Next time we might require far more equipment than face masks and ventilators, and much better and quicker national responses and international cooperation to procure it. Significant national and transnational investments (public and private) in R&D for basic science research, therapeutics, vaccines technologies, and bioinformatics must be an urgent priority for all.

As soon as possible, irrespective of existing security measures for studying diseases and bioweapons, all governments must undertake serious reviews of what is being studied, and what its effects and potential risks are. As we’ve learnt, before thinking of treatments or cures, the chief areas of concern with any new pathogen relate to determining its origin, fatality levels, transmissibility and tracing.

Protocols for international cooperation between governments and corporate sector on future pandemics, biohazards, and relevant progress, should be reviewed annually, at a specially dedicated conference at the United Nations. Methods through which the private sector can harness its innovations and contribute its available resources, through collaborative public-private sector partnerships, should similarly be prioritized at major policy gatherings such as the World Economic Forum.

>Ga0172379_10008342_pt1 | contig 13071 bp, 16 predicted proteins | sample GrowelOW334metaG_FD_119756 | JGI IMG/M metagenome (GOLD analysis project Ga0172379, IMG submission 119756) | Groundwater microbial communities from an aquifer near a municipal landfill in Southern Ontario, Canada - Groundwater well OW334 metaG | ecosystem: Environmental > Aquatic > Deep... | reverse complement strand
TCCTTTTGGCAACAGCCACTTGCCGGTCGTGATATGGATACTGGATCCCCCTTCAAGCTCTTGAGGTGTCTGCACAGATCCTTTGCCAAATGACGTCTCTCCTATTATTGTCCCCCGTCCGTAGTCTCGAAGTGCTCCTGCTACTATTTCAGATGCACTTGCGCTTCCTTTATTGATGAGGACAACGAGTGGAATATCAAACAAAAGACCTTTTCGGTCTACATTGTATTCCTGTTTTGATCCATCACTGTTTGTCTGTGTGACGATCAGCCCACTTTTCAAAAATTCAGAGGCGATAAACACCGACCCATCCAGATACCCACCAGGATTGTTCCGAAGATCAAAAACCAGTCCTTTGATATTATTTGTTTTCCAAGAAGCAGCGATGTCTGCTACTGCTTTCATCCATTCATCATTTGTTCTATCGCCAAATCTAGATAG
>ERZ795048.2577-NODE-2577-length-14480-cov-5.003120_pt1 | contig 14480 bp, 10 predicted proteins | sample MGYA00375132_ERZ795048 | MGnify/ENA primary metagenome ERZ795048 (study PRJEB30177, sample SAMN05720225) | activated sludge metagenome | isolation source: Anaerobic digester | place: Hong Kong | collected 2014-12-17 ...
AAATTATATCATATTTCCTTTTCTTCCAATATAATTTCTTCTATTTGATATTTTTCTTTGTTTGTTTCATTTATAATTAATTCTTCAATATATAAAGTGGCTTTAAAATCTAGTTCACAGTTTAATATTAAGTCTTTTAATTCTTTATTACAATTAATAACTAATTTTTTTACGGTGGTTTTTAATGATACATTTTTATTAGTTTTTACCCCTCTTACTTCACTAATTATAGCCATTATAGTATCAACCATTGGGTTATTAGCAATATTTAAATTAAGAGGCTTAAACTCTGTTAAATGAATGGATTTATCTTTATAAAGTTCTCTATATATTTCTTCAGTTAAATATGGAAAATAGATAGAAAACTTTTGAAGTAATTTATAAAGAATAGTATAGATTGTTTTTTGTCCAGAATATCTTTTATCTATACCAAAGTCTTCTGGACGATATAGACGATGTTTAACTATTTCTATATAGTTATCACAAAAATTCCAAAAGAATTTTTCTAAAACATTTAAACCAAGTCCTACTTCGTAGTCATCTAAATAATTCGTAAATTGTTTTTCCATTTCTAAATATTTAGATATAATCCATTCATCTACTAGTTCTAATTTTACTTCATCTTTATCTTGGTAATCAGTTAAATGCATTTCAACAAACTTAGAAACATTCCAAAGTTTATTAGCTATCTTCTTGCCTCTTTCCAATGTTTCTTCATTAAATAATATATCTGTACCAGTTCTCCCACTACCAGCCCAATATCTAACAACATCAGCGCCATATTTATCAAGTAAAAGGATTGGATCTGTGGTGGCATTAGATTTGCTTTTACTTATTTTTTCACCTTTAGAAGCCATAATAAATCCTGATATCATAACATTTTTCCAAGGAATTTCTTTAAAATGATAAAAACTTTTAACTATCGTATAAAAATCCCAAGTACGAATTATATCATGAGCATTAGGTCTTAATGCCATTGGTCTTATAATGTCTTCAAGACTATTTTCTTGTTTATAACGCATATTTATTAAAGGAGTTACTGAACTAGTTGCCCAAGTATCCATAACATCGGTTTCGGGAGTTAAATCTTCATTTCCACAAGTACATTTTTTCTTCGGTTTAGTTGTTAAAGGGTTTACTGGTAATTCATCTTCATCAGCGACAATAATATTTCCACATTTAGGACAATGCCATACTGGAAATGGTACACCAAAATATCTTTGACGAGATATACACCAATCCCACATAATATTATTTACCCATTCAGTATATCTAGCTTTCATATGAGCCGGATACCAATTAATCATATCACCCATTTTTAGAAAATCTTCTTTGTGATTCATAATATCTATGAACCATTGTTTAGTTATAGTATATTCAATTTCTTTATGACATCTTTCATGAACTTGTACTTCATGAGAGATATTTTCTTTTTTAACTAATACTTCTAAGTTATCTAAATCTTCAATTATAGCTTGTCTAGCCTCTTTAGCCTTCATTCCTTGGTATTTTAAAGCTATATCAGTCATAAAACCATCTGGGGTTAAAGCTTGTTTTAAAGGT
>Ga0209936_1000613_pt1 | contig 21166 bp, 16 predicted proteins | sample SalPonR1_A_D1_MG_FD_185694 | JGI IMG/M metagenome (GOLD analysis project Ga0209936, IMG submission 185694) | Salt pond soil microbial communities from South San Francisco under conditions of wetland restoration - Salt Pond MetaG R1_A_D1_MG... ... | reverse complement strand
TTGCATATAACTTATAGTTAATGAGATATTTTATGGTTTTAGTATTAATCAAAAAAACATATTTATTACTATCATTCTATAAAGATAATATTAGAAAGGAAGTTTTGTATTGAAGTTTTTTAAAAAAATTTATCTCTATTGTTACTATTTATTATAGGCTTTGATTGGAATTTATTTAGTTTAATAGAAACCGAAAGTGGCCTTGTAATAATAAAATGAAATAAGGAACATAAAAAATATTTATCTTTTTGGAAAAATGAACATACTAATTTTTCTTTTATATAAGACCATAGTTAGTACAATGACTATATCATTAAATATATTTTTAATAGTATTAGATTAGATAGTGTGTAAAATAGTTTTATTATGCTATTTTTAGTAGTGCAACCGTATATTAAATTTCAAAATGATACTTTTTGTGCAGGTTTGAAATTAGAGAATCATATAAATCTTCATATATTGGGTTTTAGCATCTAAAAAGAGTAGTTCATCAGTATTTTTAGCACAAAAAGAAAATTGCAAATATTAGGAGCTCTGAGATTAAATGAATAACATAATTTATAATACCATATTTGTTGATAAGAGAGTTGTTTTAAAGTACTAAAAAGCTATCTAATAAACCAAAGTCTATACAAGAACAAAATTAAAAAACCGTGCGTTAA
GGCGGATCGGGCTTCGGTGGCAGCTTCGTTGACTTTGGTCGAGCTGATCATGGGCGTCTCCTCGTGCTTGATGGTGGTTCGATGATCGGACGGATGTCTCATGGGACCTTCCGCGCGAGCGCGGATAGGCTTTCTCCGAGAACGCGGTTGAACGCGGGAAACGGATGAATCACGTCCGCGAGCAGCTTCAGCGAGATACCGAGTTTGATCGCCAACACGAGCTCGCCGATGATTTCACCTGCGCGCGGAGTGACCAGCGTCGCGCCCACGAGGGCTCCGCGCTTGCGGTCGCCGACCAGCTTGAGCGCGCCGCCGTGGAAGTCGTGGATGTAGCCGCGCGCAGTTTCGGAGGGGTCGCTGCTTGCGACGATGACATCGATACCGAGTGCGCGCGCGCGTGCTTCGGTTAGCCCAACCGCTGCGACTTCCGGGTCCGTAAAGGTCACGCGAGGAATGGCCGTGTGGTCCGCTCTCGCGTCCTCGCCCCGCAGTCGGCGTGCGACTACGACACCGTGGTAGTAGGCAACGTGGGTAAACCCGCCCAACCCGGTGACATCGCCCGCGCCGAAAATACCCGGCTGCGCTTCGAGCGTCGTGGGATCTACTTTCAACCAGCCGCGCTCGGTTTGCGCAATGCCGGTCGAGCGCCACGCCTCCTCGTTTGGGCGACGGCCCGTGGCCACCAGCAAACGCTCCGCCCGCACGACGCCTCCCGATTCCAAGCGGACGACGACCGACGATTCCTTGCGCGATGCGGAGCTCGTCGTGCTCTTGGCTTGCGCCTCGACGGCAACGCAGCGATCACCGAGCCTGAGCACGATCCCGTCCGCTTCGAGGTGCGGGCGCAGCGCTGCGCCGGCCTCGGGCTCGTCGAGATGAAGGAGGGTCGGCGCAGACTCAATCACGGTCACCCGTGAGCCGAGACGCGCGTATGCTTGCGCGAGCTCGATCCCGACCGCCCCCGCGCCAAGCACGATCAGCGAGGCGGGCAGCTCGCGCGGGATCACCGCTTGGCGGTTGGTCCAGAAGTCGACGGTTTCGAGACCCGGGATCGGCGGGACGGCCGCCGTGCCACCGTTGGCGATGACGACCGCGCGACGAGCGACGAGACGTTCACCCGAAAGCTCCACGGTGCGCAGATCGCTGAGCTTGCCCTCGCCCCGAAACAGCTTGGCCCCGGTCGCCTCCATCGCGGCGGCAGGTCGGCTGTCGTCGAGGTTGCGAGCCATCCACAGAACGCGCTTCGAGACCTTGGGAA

2. Cyber-meltdown

The second sphere which we should focus on is that of major cyber threats. Potential disruptions may include major cyber-financial meltdown, critical infrastructure collapse, or nuclear or bio facilities disruption. These could be triggered by rogue states or non-state actors and could have major and serious consequences.